This work is also personal for the Farkas Group. Lead researcher Steve Farkas immigrated to the U.S. as a young child who didn’t speak English.

We asked Farkas and Duffett to pursue three main lines of inquiry:

  1. What do Idaho Hispanic families want their school to look like?
  2. How aware are Idaho Hispanic parents of school options like charter schools?
  3. What are promising ways to communicate school options to Idaho Hispanic parents?


What We Learned

While the 55 parents from the various focus groups do not speak for all Hispanic families in Idaho, they do provide important insights and findings that can offer the state’s new school sector better insights on how to effectively engage Hispanic parents. The participating Hispanic parents, for example, prioritized educational goals that are common amongst many families in the United States. They want their children to attend an academically-enriching school with a range of after-school activities. They want schools that reflect their family’s values, especially respect for adults, teachers, and peers. Surveyed parents also value schools that prepare their children for college, an educational path that many felt would offer their children economic prosperity and life success. Moreover, many of the parents also wanted their students in an environment that valued cultural and linguistic diversity.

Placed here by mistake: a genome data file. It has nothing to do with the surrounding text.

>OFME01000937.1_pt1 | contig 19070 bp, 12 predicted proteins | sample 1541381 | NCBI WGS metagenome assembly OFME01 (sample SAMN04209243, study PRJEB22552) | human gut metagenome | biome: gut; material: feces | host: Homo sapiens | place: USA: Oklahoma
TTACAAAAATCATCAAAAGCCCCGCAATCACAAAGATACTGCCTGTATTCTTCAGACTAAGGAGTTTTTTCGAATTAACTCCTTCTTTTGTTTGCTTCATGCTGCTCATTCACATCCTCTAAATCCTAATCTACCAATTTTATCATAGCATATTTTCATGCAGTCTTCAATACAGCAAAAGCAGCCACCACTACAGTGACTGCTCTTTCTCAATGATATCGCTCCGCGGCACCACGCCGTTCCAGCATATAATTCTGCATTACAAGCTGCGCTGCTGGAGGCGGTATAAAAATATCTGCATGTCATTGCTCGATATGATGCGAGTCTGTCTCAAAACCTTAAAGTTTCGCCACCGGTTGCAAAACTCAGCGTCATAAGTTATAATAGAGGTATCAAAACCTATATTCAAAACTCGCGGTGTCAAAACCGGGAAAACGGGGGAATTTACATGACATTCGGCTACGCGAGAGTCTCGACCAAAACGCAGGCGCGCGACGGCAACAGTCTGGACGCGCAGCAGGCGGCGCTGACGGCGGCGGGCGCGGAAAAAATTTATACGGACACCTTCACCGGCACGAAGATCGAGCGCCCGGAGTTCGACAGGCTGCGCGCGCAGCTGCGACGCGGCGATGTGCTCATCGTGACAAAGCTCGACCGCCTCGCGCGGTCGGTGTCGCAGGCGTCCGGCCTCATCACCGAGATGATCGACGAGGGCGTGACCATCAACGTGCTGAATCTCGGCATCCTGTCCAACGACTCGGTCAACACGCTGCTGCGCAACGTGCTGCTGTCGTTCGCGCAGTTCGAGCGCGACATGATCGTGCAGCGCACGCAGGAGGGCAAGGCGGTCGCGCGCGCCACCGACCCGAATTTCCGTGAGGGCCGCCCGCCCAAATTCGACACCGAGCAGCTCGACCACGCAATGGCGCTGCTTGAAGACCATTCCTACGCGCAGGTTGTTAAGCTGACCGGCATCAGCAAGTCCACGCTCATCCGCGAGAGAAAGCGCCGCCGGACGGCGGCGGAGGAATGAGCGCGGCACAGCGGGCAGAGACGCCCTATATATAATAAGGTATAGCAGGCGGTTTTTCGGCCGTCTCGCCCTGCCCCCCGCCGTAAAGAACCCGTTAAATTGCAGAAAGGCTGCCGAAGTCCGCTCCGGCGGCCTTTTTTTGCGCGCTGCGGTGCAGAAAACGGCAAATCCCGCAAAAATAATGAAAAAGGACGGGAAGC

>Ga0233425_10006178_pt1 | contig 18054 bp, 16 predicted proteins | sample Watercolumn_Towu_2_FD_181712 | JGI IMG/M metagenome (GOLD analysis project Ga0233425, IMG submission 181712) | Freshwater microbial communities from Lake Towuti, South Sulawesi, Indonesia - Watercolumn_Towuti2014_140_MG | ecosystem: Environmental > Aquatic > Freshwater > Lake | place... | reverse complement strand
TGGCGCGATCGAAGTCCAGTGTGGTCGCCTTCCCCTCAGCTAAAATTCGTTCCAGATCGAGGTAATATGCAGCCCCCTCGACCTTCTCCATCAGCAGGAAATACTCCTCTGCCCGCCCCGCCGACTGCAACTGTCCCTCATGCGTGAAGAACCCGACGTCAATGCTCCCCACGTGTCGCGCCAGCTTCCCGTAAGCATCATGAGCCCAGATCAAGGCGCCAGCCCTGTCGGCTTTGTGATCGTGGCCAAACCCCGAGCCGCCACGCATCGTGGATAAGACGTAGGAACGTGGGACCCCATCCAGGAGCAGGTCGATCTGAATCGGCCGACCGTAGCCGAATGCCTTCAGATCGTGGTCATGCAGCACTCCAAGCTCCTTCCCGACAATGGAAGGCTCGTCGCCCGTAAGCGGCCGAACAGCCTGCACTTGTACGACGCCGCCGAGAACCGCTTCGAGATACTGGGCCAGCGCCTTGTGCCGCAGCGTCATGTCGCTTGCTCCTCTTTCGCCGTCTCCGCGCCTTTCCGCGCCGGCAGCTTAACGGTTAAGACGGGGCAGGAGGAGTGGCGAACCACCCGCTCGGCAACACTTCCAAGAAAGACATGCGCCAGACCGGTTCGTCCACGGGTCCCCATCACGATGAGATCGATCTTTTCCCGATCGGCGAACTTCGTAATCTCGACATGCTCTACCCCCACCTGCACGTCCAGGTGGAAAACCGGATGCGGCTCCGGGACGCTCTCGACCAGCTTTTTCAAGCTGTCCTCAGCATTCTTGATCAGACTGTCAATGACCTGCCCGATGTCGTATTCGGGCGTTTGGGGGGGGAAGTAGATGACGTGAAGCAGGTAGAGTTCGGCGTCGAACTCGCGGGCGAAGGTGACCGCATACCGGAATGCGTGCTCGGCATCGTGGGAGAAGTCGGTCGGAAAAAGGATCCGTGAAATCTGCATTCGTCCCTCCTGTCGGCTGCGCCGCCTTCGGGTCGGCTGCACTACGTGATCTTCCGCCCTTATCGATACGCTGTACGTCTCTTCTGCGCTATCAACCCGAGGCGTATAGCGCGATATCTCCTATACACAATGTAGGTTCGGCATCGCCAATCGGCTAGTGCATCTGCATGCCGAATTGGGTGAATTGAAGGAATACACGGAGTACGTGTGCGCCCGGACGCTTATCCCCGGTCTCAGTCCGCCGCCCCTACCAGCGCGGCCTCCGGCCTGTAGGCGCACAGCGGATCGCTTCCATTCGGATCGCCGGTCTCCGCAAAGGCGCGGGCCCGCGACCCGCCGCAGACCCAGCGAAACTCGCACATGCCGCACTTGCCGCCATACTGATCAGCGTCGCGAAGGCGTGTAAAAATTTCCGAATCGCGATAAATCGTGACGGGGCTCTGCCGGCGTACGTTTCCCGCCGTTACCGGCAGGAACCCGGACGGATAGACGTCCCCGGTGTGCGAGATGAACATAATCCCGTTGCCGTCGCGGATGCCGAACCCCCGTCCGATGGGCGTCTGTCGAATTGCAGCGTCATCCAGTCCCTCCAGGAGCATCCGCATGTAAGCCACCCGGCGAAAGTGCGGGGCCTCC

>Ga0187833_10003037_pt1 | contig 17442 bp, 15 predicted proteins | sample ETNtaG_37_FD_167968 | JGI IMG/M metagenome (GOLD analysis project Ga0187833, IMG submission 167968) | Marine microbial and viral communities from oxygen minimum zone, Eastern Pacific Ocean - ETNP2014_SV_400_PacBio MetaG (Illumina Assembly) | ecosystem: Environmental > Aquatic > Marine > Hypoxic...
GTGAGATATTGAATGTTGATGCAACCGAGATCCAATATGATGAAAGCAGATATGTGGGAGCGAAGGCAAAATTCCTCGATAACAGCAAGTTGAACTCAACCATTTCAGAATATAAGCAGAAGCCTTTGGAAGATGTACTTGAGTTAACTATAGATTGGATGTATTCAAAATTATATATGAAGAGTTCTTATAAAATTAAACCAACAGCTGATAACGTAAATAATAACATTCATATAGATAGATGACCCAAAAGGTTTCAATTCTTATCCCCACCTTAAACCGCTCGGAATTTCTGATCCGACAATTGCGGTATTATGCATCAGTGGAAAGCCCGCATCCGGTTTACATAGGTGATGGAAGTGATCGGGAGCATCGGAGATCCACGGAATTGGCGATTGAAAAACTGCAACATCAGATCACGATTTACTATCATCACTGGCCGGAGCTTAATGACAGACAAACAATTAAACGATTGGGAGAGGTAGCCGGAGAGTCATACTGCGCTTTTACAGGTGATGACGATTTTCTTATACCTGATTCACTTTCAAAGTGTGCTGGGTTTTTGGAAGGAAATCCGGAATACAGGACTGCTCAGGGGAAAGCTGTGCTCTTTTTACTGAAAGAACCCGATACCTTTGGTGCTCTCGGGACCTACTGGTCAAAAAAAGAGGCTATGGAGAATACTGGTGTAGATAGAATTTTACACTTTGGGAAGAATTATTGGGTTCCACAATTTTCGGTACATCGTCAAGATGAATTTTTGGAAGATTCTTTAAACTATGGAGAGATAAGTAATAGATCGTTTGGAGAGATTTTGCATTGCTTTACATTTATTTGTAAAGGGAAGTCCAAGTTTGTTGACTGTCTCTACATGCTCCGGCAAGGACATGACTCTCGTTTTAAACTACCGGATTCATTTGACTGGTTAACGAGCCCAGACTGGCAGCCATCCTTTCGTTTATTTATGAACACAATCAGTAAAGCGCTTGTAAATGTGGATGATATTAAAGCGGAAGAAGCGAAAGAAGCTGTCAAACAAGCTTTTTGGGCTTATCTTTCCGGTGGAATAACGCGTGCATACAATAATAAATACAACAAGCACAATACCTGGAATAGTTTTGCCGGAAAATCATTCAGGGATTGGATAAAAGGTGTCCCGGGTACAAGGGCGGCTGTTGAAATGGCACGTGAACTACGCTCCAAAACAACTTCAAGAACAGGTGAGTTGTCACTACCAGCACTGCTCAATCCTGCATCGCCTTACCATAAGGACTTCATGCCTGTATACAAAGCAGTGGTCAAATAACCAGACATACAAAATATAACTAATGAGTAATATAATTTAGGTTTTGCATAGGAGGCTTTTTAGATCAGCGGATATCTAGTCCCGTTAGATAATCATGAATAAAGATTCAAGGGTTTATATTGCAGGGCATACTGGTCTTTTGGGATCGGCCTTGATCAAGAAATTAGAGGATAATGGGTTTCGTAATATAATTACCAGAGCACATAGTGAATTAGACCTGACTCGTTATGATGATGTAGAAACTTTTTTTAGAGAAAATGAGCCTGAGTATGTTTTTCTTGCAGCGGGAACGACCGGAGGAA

Farkas and Duffett point out that knowledge of school choice options emerged as a great barrier for many of the participating families. The focus groups and interviews made clear that most of the families could not distinguish public charter schools from traditional district schools. Moreover, participants assumed that charter schools were, in fact, private or were in other ways inaccessible to them.

When it came to obtaining information about schools, the focus group parents reported heavy reliance on their families and friends for information. Some parents also shared that they receive information about schools from their churches, workplace, and even social media. But, even when they were able to earn about their different school options from these sources, participants spoke to the importance of conferring with their families on major decisions around their child’s education. Families and friends often came before many of the other sources of information the parents received. For many, these are their most trusted sources of school information.